10 things to eat and do at Cheyenne Frontier Days

A food sample at Cheyenne Frontier Days. Photo courtesy of Fun Biz

Eat and drink

Are you heading north to do your rodeo? Here’s your to-do list.

When one of the world’s greatest rodeos takes place in your own backyard, we say it’s the perfect excuse to get out of town and play cowboy for a few days. Cheyenne Frontier Days (CFD), the “Daddy of ’em All,” as they say, turns 125 this year and we’re here to celebrate. So dust off your hat, put on your leggings, and follow our tips on what to eat and do at the worst rodeo in the West.


Po’Boy Fruity Pebble Shrimps

It sounds crazy, but hear us out. This classic shrimp po’boy is breaded and topped with nostalgic cereal, resulting in a colorful, crunchy and original creation we’re on board with. Nathan Janousek, the creator of the sandwich and founder of Fun Biz, the food and beverage supplier for CFDs, says the combination works. “It’s colorful, it’s crisp, and it has the flavor profile we were looking for, like coconut shrimp, for example,” Janousek says. “It’s really delicious.” The po’boy is accompanied by a spicy vinaigrette made with sriracha, ranch and crushed fruity pebbles. For bread lovers, you can also enjoy the same dish as shrimp encrusted with fruity pebbles on a stick. $ 12; to be found on the “Get Fried” stand.

Elote dog
The Elote dog at Cheyenne Frontier Days. Photo courtesy of Fun Biz

Elote dog

For a premium take on fair food, try the dog elote – a beef hot dog on a toast topped with fresh corn, pico de gallo, grated Oaxacan cheese and jalapeños and drizzled with mayo. spicy, lime and Mexican cream. Customers expect more from their food now, Janousek says, even craving high prices halfway. “It has really specific, noticeable flavor layers that all work together,” he says. “The salty, the spicy, the sweet, the crunchy, the snap of the hot dog, the beefy, the juicy of it, the freshness of the corn, the toasted flavors – it all has to be there or it isn’t. is not true. $ 10; to be found on the “Texas Steak Out” stand.

Cheyenne Frontier Days
A food sample at Cheyenne Frontier Days. Photo courtesy of Fun Biz

The fireplace

This seasoned potato pancake is topped with pulled pork, elote, Oaxacan cheese, fresh coleslaw, fried onion chips, jalapeños and a sweet and tangy barbecue sauce. The best part? Nothing is frozen. “All of our ingredients are fresh,” says Janousek. “We smoke the meats, parry, marinate and do everything on the spot.” Bonus: Ingredients are sourced locally from Wyoming suppliers. $ 12; to be found on the “Spud Ranch” stand.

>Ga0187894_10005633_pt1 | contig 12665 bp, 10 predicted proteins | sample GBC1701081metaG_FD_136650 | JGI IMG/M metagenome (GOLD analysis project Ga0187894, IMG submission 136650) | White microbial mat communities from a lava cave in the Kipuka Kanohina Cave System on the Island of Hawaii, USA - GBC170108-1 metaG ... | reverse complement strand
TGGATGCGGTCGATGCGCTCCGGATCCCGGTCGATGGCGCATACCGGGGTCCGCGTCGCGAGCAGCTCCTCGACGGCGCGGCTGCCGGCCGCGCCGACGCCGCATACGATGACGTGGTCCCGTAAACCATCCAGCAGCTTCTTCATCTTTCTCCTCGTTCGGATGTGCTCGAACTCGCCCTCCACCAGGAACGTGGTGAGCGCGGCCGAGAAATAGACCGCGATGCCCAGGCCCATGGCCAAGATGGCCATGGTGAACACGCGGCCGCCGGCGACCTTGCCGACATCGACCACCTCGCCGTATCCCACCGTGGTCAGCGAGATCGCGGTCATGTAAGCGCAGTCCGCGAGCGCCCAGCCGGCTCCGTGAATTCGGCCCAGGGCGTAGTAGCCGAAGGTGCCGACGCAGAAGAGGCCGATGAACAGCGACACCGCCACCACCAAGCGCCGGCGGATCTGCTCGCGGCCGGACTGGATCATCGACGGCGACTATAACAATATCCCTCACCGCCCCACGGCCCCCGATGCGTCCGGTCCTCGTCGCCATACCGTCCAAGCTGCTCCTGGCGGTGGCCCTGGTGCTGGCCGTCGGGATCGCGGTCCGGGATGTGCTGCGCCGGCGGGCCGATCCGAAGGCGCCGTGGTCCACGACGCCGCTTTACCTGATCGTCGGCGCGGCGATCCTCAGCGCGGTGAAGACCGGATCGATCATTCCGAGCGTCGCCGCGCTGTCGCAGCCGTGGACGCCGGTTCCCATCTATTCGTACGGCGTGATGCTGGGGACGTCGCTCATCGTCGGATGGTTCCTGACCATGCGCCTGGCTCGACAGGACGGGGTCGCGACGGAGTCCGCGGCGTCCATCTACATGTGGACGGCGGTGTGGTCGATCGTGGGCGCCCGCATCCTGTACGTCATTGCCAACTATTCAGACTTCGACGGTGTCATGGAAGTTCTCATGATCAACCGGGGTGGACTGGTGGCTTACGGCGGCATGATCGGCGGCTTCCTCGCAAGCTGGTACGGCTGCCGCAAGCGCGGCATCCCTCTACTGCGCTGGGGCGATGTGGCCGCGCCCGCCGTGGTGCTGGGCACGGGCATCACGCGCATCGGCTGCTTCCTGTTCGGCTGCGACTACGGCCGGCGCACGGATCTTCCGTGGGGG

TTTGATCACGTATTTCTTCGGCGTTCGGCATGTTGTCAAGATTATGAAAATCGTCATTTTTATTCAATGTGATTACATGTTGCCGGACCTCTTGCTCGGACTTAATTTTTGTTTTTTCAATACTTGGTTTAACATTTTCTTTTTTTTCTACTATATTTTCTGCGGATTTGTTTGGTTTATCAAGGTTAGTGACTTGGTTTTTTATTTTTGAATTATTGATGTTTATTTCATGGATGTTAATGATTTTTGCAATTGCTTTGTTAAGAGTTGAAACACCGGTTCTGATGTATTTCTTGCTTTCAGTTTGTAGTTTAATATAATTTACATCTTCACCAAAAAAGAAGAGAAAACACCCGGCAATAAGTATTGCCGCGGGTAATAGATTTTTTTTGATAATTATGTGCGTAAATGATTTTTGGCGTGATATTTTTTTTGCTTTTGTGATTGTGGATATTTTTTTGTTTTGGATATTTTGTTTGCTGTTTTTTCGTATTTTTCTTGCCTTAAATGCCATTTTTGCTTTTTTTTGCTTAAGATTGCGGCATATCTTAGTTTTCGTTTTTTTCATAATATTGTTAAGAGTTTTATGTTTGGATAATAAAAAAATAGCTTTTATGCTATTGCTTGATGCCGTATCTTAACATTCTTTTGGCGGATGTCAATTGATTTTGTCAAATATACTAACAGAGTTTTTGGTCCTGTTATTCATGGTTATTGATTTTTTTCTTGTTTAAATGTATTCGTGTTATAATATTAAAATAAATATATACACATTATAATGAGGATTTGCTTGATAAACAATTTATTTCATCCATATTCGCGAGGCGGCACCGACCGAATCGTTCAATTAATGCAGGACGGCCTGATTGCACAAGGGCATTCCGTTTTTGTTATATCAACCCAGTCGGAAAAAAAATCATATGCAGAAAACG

The loop club

This sit-down restaurant in the heart of the rodeo serves Wyoming beef, bison, and chicken, along with live music and craft cocktails. It is therefore the ideal place to let off steam after a long day of rodeo. Pro tip: Brunch is served on both Sundays of the rodeo if you need a gore to shake up the Saturday night festivities. EntranceéThe prices vary.

Pancake breakfast

Enjoy a free (yes, free) pancake breakfast on Mondays, Wednesdays, and Fridays, courtesy of the Cheyenne Kiwanis Club. In 2021, the crew plans to flip nearly 100,000 flapjacks and serve 25,000 rodeo enthusiasts (still trying to break the 1996 record of 39,112). Release. July 26; July 28; July 30, 7 a.m. to 9 a.m.


Rodeos (Of course)

If you’re wondering what it is, here’s your introduction: Cheyenne Frontier Days is the world’s largest outdoor rodeo, attracting over 260,000 participants in 2019. Over the course of nine days, 1,500 rodeo participants ( and over 2,000 animal athletes) will compete for cash prizes expected to reach $ 1 million, one of the biggest purses in rodeo. From bull races to barrel races, the arena will rumble with thunder every day. New to the rodeo? Browse The Rodeo 101 page of the CFD to learn the … tricks of the trade. Tickets start at $ 21. July 24 to August 1, 1 p.m. to 4 p.m.

Last cowboy standing

It’s the big one, where the toughest cowboys face off against the meanest bulls in a rodeo showdown against the gods. The biggest stars of the Professional Bull Riders (PBR) world are vying for the title of “Last Cowboy Standing”. Those who can stay on their bull for a full eight seconds move on to the next round, competing until only one remains. Tickets start at $ 25. July 26-27, 7:45 p.m.

Border nights
Nights of the border. Photo courtesy of Cheyenne Frontier Days

Frontier Nights Concerts

The star-studded lineup of CFDs is what country dreams are made of. If music is your thing, plan your trip around a show: Maren Morris, Eric Church, Thomas Rhett and many more are on deck. Garth and Blake may be full, but seeing any act in the CFD stand is a big check on the to-do list. Ticket prices vary. July 23-25, 8 p.m. July 28-31, 8 p.m.

Behind the Falls Tour

Follow the path of the rodeo stars themselves – bulls, broncs, cowboys and cowgirls clashing – with a behind-the-scenes tour of the Falls. You’ll dust your boots as you explore the belly of the rodeo, and even end the tour with a walk through the arena. Release; meet in front of the CFD Old West Museum join. July 24 and 30-31, 9:30 a.m., 10:30 a.m. and 5 p.m. July 25-29, 9:30 am and 10:30 am; August 1st 10am

Indian village

You cannot celebrate the spirit of the West without celebrating its indigenous peoples. Since 1898, Cheyenne Frontier Days has invited Native Americans to participate in the show and established a permanent area in the 1960s that now hosts Indigenous exhibits, stalls, and food vendors, as well as dancing, music, and shows. tales. Release. Open every day.

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